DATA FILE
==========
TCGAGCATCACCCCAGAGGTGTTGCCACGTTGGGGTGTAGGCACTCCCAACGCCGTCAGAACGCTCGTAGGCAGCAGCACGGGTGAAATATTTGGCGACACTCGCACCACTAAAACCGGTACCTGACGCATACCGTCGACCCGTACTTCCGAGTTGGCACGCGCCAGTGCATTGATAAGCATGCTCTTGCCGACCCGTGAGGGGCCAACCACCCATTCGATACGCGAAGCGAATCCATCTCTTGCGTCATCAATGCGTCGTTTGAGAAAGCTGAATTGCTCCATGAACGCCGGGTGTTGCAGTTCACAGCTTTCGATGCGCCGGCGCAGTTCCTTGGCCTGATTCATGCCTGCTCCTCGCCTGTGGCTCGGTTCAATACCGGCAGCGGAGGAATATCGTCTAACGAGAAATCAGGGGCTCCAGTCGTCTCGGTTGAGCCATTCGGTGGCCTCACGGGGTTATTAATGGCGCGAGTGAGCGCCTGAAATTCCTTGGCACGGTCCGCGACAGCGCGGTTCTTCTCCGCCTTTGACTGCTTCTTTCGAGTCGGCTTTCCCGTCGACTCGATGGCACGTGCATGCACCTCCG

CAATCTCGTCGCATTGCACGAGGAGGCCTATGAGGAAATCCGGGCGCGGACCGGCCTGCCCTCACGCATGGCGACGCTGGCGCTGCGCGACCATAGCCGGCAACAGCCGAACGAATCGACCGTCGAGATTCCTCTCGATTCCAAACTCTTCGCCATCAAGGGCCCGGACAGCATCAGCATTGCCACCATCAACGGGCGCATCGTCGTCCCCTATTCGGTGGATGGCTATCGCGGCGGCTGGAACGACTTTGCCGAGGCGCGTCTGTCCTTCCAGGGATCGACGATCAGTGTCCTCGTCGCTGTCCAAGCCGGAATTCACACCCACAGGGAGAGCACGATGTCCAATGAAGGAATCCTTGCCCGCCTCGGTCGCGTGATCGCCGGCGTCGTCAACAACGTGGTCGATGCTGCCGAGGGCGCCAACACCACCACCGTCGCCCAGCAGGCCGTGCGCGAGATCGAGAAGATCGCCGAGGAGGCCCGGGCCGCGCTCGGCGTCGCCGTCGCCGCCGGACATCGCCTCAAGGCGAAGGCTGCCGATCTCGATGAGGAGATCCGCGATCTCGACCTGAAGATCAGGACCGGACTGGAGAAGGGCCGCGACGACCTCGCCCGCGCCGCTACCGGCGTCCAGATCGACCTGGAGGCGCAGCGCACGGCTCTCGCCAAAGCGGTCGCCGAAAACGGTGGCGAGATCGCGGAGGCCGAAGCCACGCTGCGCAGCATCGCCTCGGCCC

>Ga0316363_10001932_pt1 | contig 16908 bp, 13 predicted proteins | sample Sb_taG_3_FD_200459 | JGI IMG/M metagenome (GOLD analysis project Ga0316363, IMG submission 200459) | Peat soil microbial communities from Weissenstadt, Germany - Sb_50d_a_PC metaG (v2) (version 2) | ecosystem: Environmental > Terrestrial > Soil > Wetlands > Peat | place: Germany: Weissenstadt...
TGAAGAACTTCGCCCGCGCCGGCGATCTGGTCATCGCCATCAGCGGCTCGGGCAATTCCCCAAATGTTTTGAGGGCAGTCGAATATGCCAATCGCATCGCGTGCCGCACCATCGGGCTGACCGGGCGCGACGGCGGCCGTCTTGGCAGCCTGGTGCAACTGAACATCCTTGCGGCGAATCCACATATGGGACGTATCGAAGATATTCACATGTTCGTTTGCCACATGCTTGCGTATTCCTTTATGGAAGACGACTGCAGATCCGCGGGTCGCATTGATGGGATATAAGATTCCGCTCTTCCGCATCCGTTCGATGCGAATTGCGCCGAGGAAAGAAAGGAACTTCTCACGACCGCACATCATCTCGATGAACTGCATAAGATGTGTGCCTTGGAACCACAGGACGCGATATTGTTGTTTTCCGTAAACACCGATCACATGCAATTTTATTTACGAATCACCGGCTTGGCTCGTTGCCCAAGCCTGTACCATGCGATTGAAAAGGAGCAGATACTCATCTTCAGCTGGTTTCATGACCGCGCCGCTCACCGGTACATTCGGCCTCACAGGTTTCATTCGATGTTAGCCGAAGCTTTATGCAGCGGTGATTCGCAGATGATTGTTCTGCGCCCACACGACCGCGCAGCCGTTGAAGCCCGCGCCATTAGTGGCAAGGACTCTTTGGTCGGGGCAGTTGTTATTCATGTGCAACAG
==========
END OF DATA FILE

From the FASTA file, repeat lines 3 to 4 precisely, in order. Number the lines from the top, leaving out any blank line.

>Ga0316363_10001932_pt1 | contig 16908 bp, 13 predicted proteins | sample Sb_taG_3_FD_200459 | JGI IMG/M metagenome (GOLD analysis project Ga0316363, IMG submission 200459) | Peat soil microbial communities from Weissenstadt, Germany - Sb_50d_a_PC metaG (v2) (version 2) | ecosystem: Environmental > Terrestrial > Soil > Wetlands > Peat | place: Germany: Weissenstadt...
TGAAGAACTTCGCCCGCGCCGGCGATCTGGTCATCGCCATCAGCGGCTCGGGCAATTCCCCAAATGTTTTGAGGGCAGTCGAATATGCCAATCGCATCGCGTGCCGCACCATCGGGCTGACCGGGCGCGACGGCGGCCGTCTTGGCAGCCTGGTGCAACTGAACATCCTTGCGGCGAATCCACATATGGGACGTATCGAAGATATTCACATGTTCGTTTGCCACATGCTTGCGTATTCCTTTATGGAAGACGACTGCAGATCCGCGGGTCGCATTGATGGGATATAAGATTCCGCTCTTCCGCATCCGTTCGATGCGAATTGCGCCGAGGAAAGAAAGGAACTTCTCACGACCGCACATCATCTCGATGAACTGCATAAGATGTGTGCCTTGGAACCACAGGACGCGATATTGTTGTTTTCCGTAAACACCGATCACATGCAATTTTATTTACGAATCACCGGCTTGGCTCGTTGCCCAAGCCTGTACCATGCGATTGAAAAGGAGCAGATACTCATCTTCAGCTGGTTTCATGACCGCGCCGCTCACCGGTACATTCGGCCTCACAGGTTTCATTCGATGTTAGCCGAAGCTTTATGCAGCGGTGATTCGCAGATGATTGTTCTGCGCCCACACGACCGCGCAGCCGTTGAAGCCCGCGCCATTAGTGGCAAGGACTCTTTGGTCGGGGCAGTTGTTATTCATGTGCAACAG